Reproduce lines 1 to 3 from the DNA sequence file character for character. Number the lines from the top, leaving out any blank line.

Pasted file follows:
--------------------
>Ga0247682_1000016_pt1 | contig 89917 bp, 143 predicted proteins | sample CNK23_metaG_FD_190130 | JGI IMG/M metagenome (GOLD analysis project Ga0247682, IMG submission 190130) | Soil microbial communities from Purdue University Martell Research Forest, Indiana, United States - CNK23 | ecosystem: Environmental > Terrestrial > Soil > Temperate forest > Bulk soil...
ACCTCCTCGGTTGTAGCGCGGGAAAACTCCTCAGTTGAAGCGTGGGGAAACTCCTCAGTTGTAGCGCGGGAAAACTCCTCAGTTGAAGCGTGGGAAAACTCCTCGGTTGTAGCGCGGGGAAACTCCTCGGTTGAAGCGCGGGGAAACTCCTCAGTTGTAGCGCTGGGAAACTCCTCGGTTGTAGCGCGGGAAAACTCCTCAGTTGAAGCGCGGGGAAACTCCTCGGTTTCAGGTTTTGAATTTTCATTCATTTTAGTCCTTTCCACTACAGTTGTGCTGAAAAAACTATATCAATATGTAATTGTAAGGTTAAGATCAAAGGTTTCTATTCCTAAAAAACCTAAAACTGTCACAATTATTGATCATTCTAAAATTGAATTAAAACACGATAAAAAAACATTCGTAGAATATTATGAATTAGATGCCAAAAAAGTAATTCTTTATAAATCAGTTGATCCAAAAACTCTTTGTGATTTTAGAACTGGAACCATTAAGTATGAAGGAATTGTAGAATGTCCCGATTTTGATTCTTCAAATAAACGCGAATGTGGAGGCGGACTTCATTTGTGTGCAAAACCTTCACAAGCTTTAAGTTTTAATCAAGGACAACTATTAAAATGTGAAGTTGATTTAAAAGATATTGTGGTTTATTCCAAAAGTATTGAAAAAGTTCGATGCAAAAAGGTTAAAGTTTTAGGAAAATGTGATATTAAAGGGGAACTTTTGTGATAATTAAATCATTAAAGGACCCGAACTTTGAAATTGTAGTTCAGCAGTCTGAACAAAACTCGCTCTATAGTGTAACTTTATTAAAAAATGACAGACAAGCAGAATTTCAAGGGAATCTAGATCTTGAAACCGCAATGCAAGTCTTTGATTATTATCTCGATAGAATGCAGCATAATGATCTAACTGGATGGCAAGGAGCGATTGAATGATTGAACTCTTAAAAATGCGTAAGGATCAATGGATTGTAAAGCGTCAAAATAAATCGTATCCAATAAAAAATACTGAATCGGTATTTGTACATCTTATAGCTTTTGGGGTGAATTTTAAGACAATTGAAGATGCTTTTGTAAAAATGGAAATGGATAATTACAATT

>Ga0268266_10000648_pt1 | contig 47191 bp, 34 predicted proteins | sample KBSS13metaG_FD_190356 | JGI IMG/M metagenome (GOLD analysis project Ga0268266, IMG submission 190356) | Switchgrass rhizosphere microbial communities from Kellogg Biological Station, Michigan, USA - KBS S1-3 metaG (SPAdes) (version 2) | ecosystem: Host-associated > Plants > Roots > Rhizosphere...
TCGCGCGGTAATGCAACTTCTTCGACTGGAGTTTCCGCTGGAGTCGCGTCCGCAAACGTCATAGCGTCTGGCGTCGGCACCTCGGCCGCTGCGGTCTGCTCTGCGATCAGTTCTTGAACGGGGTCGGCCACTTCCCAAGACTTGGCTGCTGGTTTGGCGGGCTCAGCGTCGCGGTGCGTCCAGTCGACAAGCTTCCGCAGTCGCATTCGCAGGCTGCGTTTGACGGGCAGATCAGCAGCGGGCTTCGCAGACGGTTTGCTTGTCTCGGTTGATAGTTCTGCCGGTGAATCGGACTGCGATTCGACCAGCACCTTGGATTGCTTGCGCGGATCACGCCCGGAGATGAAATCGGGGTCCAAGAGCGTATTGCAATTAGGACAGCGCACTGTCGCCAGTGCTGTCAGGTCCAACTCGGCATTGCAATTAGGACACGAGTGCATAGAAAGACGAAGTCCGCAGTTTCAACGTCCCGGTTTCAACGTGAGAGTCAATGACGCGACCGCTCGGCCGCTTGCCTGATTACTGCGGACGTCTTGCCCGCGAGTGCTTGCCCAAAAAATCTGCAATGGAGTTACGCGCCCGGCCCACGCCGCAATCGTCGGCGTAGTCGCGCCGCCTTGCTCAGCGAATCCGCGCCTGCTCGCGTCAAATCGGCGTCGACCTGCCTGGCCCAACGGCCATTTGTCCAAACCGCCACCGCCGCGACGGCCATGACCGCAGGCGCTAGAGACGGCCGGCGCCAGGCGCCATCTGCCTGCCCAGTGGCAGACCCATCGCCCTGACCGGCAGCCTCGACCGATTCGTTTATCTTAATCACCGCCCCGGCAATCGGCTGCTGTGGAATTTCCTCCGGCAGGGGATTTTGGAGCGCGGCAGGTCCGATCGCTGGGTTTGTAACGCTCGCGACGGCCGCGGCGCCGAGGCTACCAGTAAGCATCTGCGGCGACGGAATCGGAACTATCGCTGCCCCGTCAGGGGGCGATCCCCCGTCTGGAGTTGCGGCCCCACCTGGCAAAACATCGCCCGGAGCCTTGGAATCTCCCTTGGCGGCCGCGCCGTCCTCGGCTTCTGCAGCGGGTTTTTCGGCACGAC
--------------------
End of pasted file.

>Ga0247682_1000016_pt1 | contig 89917 bp, 143 predicted proteins | sample CNK23_metaG_FD_190130 | JGI IMG/M metagenome (GOLD analysis project Ga0247682, IMG submission 190130) | Soil microbial communities from Purdue University Martell Research Forest, Indiana, United States - CNK23 | ecosystem: Environmental > Terrestrial > Soil > Temperate forest > Bulk soil...
ACCTCCTCGGTTGTAGCGCGGGAAAACTCCTCAGTTGAAGCGTGGGGAAACTCCTCAGTTGTAGCGCGGGAAAACTCCTCAGTTGAAGCGTGGGAAAACTCCTCGGTTGTAGCGCGGGGAAACTCCTCGGTTGAAGCGCGGGGAAACTCCTCAGTTGTAGCGCTGGGAAACTCCTCGGTTGTAGCGCGGGAAAACTCCTCAGTTGAAGCGCGGGGAAACTCCTCGGTTTCAGGTTTTGAATTTTCATTCATTTTAGTCCTTTCCACTACAGTTGTGCTGAAAAAACTATATCAATATGTAATTGTAAGGTTAAGATCAAAGGTTTCTATTCCTAAAAAACCTAAAACTGTCACAATTATTGATCATTCTAAAATTGAATTAAAACACGATAAAAAAACATTCGTAGAATATTATGAATTAGATGCCAAAAAAGTAATTCTTTATAAATCAGTTGATCCAAAAACTCTTTGTGATTTTAGAACTGGAACCATTAAGTATGAAGGAATTGTAGAATGTCCCGATTTTGATTCTTCAAATAAACGCGAATGTGGAGGCGGACTTCATTTGTGTGCAAAACCTTCACAAGCTTTAAGTTTTAATCAAGGACAACTATTAAAATGTGAAGTTGATTTAAAAGATATTGTGGTTTATTCCAAAAGTATTGAAAAAGTTCGATGCAAAAAGGTTAAAGTTTTAGGAAAATGTGATATTAAAGGGGAACTTTTGTGATAATTAAATCATTAAAGGACCCGAACTTTGAAATTGTAGTTCAGCAGTCTGAACAAAACTCGCTCTATAGTGTAACTTTATTAAAAAATGACAGACAAGCAGAATTTCAAGGGAATCTAGATCTTGAAACCGCAATGCAAGTCTTTGATTATTATCTCGATAGAATGCAGCATAATGATCTAACTGGATGGCAAGGAGCGATTGAATGATTGAACTCTTAAAAATGCGTAAGGATCAATGGATTGTAAAGCGTCAAAATAAATCGTATCCAATAAAAAATACTGAATCGGTATTTGTACATCTTATAGCTTTTGGGGTGAATTTTAAGACAATTGAAGATGCTTTTGTAAAAATGGAAATGGATAATTACAATT

>Ga0268266_10000648_pt1 | contig 47191 bp, 34 predicted proteins | sample KBSS13metaG_FD_190356 | JGI IMG/M metagenome (GOLD analysis project Ga0268266, IMG submission 190356) | Switchgrass rhizosphere microbial communities from Kellogg Biological Station, Michigan, USA - KBS S1-3 metaG (SPAdes) (version 2) | ecosystem: Host-associated > Plants > Roots > Rhizosphere...